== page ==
One day I thumbed through is work and there was a statement that blew me away.It was his own declaration of faith in Christ, and in the resurrection! How in the hell could this guy possibily believe this stuff when he just got through destorying it? I couldn't believe it. The answer was simple. In my own limited fundamentalist background I assumed that faith means belief in inerrency and anything other than that is an attack upon faith. That is far from the truth.So sure, the four Gospels were not histories, nothing back then was, Josephus was no histoiran by modern standards, nor was Tascitus, they had no concept of history as an academic discipline; Plato had no degree in Philosohpy and couldn't do modal loigc. But that doesn't mean that the Gospels are not historically valid, in now way does it mean that. In fact most histoirans today do not assume that for if they did they would have to decide that Ceasar had Gaullic war, because that was a politicl propaganda peice, and most of the writtings of Tacitus woudl go out the window because they were polemitcs, and so on. So that is not nearly as important as yout think it to be.

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By the way, Josh McDowell is no more a scholar than Benny Hinn is a physician. He is a Christian apologist and a biblical literalist.</font>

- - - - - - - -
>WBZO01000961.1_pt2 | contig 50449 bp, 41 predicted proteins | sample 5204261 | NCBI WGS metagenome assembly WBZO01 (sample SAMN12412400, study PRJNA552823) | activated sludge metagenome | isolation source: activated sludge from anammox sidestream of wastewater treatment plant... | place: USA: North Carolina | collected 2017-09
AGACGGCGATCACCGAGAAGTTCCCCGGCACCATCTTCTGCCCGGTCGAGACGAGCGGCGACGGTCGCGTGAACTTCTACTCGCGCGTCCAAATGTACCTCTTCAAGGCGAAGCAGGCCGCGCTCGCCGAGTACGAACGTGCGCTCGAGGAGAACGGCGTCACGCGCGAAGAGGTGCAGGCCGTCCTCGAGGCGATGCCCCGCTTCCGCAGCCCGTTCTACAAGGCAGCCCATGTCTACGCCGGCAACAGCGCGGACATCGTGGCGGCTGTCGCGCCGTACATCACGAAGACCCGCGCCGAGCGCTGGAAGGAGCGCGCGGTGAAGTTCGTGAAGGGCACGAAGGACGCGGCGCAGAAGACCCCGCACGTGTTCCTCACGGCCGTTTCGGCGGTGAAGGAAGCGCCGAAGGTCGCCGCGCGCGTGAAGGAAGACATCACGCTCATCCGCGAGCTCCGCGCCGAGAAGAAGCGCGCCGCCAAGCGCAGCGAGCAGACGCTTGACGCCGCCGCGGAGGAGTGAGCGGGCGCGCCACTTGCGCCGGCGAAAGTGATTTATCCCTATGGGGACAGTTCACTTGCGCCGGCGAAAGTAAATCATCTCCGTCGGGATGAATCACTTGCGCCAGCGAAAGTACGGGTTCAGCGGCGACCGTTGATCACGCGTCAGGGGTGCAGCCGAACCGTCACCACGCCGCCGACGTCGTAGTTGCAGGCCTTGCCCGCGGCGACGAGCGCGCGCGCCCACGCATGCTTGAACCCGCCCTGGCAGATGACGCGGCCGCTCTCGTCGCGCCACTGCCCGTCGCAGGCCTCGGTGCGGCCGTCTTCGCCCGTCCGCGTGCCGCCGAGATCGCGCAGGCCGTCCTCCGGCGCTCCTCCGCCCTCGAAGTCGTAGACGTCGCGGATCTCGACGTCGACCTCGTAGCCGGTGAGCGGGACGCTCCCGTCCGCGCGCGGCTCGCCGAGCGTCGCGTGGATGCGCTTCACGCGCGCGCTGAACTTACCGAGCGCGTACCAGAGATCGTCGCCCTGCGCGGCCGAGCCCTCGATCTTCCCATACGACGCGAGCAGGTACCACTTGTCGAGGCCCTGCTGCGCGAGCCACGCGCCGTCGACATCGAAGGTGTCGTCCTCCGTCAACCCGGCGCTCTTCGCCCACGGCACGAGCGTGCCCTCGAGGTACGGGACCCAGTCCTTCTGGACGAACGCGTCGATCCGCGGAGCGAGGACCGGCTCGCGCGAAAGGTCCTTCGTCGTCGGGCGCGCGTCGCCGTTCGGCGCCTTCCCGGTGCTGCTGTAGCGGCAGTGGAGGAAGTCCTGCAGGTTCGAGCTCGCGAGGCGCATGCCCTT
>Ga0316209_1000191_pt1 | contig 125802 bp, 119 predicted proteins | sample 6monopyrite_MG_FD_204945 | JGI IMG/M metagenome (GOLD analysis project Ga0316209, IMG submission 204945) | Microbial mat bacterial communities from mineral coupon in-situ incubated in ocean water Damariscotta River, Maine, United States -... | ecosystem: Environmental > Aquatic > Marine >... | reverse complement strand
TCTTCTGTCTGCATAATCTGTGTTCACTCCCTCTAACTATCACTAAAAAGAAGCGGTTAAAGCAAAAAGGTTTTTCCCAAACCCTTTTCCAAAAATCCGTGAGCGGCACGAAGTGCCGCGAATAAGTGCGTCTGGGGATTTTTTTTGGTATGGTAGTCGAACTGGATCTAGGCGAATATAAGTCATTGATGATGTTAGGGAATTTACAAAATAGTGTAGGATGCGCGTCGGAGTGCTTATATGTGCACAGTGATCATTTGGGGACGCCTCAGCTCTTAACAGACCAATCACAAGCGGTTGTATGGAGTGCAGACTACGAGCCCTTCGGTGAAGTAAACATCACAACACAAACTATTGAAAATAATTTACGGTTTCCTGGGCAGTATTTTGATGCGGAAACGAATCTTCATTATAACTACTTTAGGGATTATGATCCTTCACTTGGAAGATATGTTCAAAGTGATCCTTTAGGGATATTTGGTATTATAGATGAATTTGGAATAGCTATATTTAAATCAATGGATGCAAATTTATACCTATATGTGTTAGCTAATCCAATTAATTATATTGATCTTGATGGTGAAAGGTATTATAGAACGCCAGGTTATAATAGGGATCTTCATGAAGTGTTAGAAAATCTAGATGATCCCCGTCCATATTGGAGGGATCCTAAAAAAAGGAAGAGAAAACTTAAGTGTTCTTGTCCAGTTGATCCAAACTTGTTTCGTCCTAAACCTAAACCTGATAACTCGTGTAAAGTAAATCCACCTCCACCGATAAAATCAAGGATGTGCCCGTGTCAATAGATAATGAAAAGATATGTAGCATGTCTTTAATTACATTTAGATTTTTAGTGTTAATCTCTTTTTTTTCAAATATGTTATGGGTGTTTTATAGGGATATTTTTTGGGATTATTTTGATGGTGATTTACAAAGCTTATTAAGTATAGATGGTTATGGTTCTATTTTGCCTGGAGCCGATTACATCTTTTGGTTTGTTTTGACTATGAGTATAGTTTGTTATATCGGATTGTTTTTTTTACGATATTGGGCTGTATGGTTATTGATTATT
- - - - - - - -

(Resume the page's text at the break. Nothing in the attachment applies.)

Meta =&gt;McDowell is no shcolar, But "apologist" does not mean hack. Paul Tillich and Soren Keirkegaard were apologists as well, although in a much more porfessional league.


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I thought the program was put together to answer the recent ABC special narrated by Peter Jennings, which gave viewers a small opening into what biblical scholars are discovering about Jesus in the context of his first-century world. Did you notice, Ish, that there were no unanswered questions brought to awareness throughout the program?To me this showed a bias towards the gospel accounts as CNN video instead of the powerful parables and fascinating historical windows that they are.</font>